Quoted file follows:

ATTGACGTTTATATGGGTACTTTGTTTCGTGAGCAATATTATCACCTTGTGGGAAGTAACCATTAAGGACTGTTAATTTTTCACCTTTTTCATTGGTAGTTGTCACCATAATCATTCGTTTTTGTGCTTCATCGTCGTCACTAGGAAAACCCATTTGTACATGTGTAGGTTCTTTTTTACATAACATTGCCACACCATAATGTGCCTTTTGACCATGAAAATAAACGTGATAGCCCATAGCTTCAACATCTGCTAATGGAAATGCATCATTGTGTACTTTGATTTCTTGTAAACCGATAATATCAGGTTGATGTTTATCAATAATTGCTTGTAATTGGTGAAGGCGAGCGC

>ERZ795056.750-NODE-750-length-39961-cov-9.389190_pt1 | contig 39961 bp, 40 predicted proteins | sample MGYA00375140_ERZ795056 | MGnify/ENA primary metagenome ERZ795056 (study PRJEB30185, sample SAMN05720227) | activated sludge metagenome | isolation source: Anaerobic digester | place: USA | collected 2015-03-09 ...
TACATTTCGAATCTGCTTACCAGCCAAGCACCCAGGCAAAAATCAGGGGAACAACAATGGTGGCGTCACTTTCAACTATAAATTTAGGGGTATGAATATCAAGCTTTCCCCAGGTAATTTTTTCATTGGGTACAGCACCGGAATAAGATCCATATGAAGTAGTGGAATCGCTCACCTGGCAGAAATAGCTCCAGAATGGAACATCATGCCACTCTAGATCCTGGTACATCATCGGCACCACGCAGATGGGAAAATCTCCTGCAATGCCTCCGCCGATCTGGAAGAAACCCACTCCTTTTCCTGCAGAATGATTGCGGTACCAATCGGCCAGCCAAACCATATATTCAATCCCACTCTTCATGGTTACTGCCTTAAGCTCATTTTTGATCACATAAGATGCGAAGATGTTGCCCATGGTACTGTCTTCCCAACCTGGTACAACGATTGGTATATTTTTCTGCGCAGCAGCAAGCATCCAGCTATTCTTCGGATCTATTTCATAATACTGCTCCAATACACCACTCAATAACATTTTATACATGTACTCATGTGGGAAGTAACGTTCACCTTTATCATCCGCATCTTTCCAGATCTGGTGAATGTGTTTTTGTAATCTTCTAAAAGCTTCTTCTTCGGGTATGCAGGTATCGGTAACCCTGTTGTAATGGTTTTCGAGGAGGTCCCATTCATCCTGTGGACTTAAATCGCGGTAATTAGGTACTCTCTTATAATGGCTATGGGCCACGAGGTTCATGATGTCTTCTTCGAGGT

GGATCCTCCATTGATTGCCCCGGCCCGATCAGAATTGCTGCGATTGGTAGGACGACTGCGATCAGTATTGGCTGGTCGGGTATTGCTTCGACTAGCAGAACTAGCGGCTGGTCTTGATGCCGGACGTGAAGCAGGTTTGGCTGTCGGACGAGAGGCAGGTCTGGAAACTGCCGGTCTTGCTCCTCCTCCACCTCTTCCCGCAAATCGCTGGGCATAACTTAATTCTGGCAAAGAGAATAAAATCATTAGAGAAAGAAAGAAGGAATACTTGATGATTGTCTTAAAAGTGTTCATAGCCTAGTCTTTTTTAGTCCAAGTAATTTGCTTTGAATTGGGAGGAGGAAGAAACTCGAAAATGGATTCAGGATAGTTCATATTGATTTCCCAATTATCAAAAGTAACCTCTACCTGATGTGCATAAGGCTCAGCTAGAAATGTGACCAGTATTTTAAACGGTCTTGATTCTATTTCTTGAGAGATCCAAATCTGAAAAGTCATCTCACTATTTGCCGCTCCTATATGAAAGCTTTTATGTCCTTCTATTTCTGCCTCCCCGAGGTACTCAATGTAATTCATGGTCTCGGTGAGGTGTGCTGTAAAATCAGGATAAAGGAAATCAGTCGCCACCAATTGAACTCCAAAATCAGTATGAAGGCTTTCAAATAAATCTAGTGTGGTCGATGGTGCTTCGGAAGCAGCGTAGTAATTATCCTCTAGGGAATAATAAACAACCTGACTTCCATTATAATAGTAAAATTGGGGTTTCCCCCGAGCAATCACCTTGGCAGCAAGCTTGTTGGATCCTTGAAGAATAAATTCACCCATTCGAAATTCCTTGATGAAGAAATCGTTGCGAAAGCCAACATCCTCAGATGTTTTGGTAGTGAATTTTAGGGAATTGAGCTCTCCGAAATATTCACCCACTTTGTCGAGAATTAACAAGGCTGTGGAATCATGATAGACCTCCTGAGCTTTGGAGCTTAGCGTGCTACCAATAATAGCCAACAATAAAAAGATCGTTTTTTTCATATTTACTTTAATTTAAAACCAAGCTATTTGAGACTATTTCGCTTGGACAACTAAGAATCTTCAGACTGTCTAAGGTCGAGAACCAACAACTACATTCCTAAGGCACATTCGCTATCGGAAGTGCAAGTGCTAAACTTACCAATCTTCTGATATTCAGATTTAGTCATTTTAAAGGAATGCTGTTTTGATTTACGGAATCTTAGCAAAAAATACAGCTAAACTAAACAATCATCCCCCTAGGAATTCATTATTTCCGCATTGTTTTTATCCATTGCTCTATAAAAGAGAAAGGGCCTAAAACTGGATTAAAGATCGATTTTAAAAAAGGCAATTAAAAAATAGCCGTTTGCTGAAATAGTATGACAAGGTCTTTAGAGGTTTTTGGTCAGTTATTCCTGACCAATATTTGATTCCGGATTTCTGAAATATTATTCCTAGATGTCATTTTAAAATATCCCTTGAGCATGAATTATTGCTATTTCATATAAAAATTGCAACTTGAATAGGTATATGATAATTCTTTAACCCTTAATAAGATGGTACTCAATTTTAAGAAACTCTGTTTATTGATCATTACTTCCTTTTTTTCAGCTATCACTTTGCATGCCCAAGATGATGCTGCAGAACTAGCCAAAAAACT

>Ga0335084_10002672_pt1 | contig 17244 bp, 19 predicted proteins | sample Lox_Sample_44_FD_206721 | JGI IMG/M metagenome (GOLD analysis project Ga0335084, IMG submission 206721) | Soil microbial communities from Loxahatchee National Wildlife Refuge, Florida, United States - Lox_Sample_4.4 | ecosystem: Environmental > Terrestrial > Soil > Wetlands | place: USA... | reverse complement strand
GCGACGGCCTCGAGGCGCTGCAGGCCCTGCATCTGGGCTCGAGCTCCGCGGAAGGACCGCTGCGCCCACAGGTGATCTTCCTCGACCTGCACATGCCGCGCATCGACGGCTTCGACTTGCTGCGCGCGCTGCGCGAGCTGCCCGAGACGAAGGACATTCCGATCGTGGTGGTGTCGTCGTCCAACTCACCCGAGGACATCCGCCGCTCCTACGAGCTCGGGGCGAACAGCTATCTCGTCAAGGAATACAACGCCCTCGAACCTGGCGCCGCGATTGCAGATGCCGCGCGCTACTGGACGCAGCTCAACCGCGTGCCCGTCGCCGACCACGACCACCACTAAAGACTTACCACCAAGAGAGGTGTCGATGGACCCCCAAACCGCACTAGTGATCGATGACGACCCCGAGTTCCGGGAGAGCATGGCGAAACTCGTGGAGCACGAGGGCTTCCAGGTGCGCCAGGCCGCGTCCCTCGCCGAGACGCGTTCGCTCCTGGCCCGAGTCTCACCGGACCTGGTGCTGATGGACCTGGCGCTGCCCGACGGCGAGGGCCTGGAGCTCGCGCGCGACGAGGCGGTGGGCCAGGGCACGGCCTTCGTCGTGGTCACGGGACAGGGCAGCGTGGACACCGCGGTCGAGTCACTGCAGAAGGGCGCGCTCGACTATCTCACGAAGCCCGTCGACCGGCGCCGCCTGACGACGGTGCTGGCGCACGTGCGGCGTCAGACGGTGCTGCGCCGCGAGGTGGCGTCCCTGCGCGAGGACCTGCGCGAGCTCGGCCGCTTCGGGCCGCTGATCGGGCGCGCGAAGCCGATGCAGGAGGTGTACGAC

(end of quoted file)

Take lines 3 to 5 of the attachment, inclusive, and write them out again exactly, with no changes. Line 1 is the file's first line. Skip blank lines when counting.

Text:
TACATTTCGAATCTGCTTACCAGCCAAGCACCCAGGCAAAAATCAGGGGAACAACAATGGTGGCGTCACTTTCAACTATAAATTTAGGGGTATGAATATCAAGCTTTCCCCAGGTAATTTTTTCATTGGGTACAGCACCGGAATAAGATCCATATGAAGTAGTGGAATCGCTCACCTGGCAGAAATAGCTCCAGAATGGAACATCATGCCACTCTAGATCCTGGTACATCATCGGCACCACGCAGATGGGAAAATCTCCTGCAATGCCTCCGCCGATCTGGAAGAAACCCACTCCTTTTCCTGCAGAATGATTGCGGTACCAATCGGCCAGCCAAACCATATATTCAATCCCACTCTTCATGGTTACTGCCTTAAGCTCATTTTTGATCACATAAGATGCGAAGATGTTGCCCATGGTACTGTCTTCCCAACCTGGTACAACGATTGGTATATTTTTCTGCGCAGCAGCAAGCATCCAGCTATTCTTCGGATCTATTTCATAATACTGCTCCAATACACCACTCAATAACATTTTATACATGTACTCATGTGGGAAGTAACGTTCACCTTTATCATCCGCATCTTTCCAGATCTGGTGAATGTGTTTTTGTAATCTTCTAAAAGCTTCTTCTTCGGGTATGCAGGTATCGGTAACCCTGTTGTAATGGTTTTCGAGGAGGTCCCATTCATCCTGTGGACTTAAATCGCGGTAATTAGGTACTCTCTTATAATGGCTATGGGCCACGAGGTTCATGATGTCTTCTTCGAGGT

GGATCCTCCATTGATTGCCCCGGCCCGATCAGAATTGCTGCGATTGGTAGGACGACTGCGATCAGTATTGGCTGGTCGGGTATTGCTTCGACTAGCAGAACTAGCGGCTGGTCTTGATGCCGGACGTGAAGCAGGTTTGGCTGTCGGACGAGAGGCAGGTCTGGAAACTGCCGGTCTTGCTCCTCCTCCACCTCTTCCCGCAAATCGCTGGGCATAACTTAATTCTGGCAAAGAGAATAAAATCATTAGAGAAAGAAAGAAGGAATACTTGATGATTGTCTTAAAAGTGTTCATAGCCTAGTCTTTTTTAGTCCAAGTAATTTGCTTTGAATTGGGAGGAGGAAGAAACTCGAAAATGGATTCAGGATAGTTCATATTGATTTCCCAATTATCAAAAGTAACCTCTACCTGATGTGCATAAGGCTCAGCTAGAAATGTGACCAGTATTTTAAACGGTCTTGATTCTATTTCTTGAGAGATCCAAATCTGAAAAGTCATCTCACTATTTGCCGCTCCTATATGAAAGCTTTTATGTCCTTCTATTTCTGCCTCCCCGAGGTACTCAATGTAATTCATGGTCTCGGTGAGGTGTGCTGTAAAATCAGGATAAAGGAAATCAGTCGCCACCAATTGAACTCCAAAATCAGTATGAAGGCTTTCAAATAAATCTAGTGTGGTCGATGGTGCTTCGGAAGCAGCGTAGTAATTATCCTCTAGGGAATAATAAACAACCTGACTTCCATTATAATAGTAAAATTGGGGTTTCCCCCGAGCAATCACCTTGGCAGCAAGCTTGTTGGATCCTTGAAGAATAAATTCACCCATTCGAAATTCCTTGATGAAGAAATCGTTGCGAAAGCCAACATCCTCAGATGTTTTGGTAGTGAATTTTAGGGAATTGAGCTCTCCGAAATATTCACCCACTTTGTCGAGAATTAACAAGGCTGTGGAATCATGATAGACCTCCTGAGCTTTGGAGCTTAGCGTGCTACCAATAATAGCCAACAATAAAAAGATCGTTTTTTTCATATTTACTTTAATTTAAAACCAAGCTATTTGAGACTATTTCGCTTGGACAACTAAGAATCTTCAGACTGTCTAAGGTCGAGAACCAACAACTACATTCCTAAGGCACATTCGCTATCGGAAGTGCAAGTGCTAAACTTACCAATCTTCTGATATTCAGATTTAGTCATTTTAAAGGAATGCTGTTTTGATTTACGGAATCTTAGCAAAAAATACAGCTAAACTAAACAATCATCCCCCTAGGAATTCATTATTTCCGCATTGTTTTTATCCATTGCTCTATAAAAGAGAAAGGGCCTAAAACTGGATTAAAGATCGATTTTAAAAAAGGCAATTAAAAAATAGCCGTTTGCTGAAATAGTATGACAAGGTCTTTAGAGGTTTTTGGTCAGTTATTCCTGACCAATATTTGATTCCGGATTTCTGAAATATTATTCCTAGATGTCATTTTAAAATATCCCTTGAGCATGAATTATTGCTATTTCATATAAAAATTGCAACTTGAATAGGTATATGATAATTCTTTAACCCTTAATAAGATGGTACTCAATTTTAAGAAACTCTGTTTATTGATCATTACTTCCTTTTTTTCAGCTATCACTTTGCATGCCCAAGATGATGCTGCAGAACTAGCCAAAAAACT

>Ga0335084_10002672_pt1 | contig 17244 bp, 19 predicted proteins | sample Lox_Sample_44_FD_206721 | JGI IMG/M metagenome (GOLD analysis project Ga0335084, IMG submission 206721) | Soil microbial communities from Loxahatchee National Wildlife Refuge, Florida, United States - Lox_Sample_4.4 | ecosystem: Environmental > Terrestrial > Soil > Wetlands | place: USA... | reverse complement strand